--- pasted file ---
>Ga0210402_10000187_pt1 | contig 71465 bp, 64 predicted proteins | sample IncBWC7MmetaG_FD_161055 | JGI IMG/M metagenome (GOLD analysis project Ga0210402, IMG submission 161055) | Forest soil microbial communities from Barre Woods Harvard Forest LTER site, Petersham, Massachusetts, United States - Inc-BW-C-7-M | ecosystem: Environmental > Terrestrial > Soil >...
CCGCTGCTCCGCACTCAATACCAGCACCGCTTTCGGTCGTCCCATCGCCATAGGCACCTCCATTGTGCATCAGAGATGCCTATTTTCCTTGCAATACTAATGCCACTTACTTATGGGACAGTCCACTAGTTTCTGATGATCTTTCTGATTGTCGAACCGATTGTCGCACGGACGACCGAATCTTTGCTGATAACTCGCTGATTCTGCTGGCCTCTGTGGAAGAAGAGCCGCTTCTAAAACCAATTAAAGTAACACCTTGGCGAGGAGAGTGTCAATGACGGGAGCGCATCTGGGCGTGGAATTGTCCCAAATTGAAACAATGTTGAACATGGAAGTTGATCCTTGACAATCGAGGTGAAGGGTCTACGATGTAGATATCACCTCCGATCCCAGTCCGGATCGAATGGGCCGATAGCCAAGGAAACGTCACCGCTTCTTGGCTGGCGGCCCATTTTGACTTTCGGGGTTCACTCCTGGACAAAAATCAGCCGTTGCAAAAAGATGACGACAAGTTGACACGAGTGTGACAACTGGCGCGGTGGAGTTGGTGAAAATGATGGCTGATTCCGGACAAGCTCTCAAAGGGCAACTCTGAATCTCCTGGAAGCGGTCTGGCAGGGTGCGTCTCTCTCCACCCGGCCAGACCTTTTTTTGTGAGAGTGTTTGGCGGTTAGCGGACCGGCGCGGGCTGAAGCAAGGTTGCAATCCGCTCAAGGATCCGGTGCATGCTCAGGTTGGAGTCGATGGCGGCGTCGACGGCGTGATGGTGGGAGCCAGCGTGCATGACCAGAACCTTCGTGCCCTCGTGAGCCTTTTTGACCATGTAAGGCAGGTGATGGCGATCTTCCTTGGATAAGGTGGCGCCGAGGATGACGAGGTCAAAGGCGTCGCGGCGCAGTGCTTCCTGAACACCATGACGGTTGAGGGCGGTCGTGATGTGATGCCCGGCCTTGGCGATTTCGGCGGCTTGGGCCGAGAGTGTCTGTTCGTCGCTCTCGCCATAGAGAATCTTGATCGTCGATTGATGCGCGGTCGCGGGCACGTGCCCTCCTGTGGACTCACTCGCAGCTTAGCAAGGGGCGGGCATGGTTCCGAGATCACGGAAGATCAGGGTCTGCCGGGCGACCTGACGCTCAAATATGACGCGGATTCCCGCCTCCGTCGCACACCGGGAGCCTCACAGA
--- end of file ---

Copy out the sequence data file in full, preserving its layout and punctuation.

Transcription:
>Ga0210402_10000187_pt1 | contig 71465 bp, 64 predicted proteins | sample IncBWC7MmetaG_FD_161055 | JGI IMG/M metagenome (GOLD analysis project Ga0210402, IMG submission 161055) | Forest soil microbial communities from Barre Woods Harvard Forest LTER site, Petersham, Massachusetts, United States - Inc-BW-C-7-M | ecosystem: Environmental > Terrestrial > Soil >...
CCGCTGCTCCGCACTCAATACCAGCACCGCTTTCGGTCGTCCCATCGCCATAGGCACCTCCATTGTGCATCAGAGATGCCTATTTTCCTTGCAATACTAATGCCACTTACTTATGGGACAGTCCACTAGTTTCTGATGATCTTTCTGATTGTCGAACCGATTGTCGCACGGACGACCGAATCTTTGCTGATAACTCGCTGATTCTGCTGGCCTCTGTGGAAGAAGAGCCGCTTCTAAAACCAATTAAAGTAACACCTTGGCGAGGAGAGTGTCAATGACGGGAGCGCATCTGGGCGTGGAATTGTCCCAAATTGAAACAATGTTGAACATGGAAGTTGATCCTTGACAATCGAGGTGAAGGGTCTACGATGTAGATATCACCTCCGATCCCAGTCCGGATCGAATGGGCCGATAGCCAAGGAAACGTCACCGCTTCTTGGCTGGCGGCCCATTTTGACTTTCGGGGTTCACTCCTGGACAAAAATCAGCCGTTGCAAAAAGATGACGACAAGTTGACACGAGTGTGACAACTGGCGCGGTGGAGTTGGTGAAAATGATGGCTGATTCCGGACAAGCTCTCAAAGGGCAACTCTGAATCTCCTGGAAGCGGTCTGGCAGGGTGCGTCTCTCTCCACCCGGCCAGACCTTTTTTTGTGAGAGTGTTTGGCGGTTAGCGGACCGGCGCGGGCTGAAGCAAGGTTGCAATCCGCTCAAGGATCCGGTGCATGCTCAGGTTGGAGTCGATGGCGGCGTCGACGGCGTGATGGTGGGAGCCAGCGTGCATGACCAGAACCTTCGTGCCCTCGTGAGCCTTTTTGACCATGTAAGGCAGGTGATGGCGATCTTCCTTGGATAAGGTGGCGCCGAGGATGACGAGGTCAAAGGCGTCGCGGCGCAGTGCTTCCTGAACACCATGACGGTTGAGGGCGGTCGTGATGTGATGCCCGGCCTTGGCGATTTCGGCGGCTTGGGCCGAGAGTGTCTGTTCGTCGCTCTCGCCATAGAGAATCTTGATCGTCGATTGATGCGCGGTCGCGGGCACGTGCCCTCCTGTGGACTCACTCGCAGCTTAGCAAGGGGCGGGCATGGTTCCGAGATCACGGAAGATCAGGGTCTGCCGGGCGACCTGACGCTCAAATATGACGCGGATTCCCGCCTCCGTCGCACACCGGGAGCCTCACAGA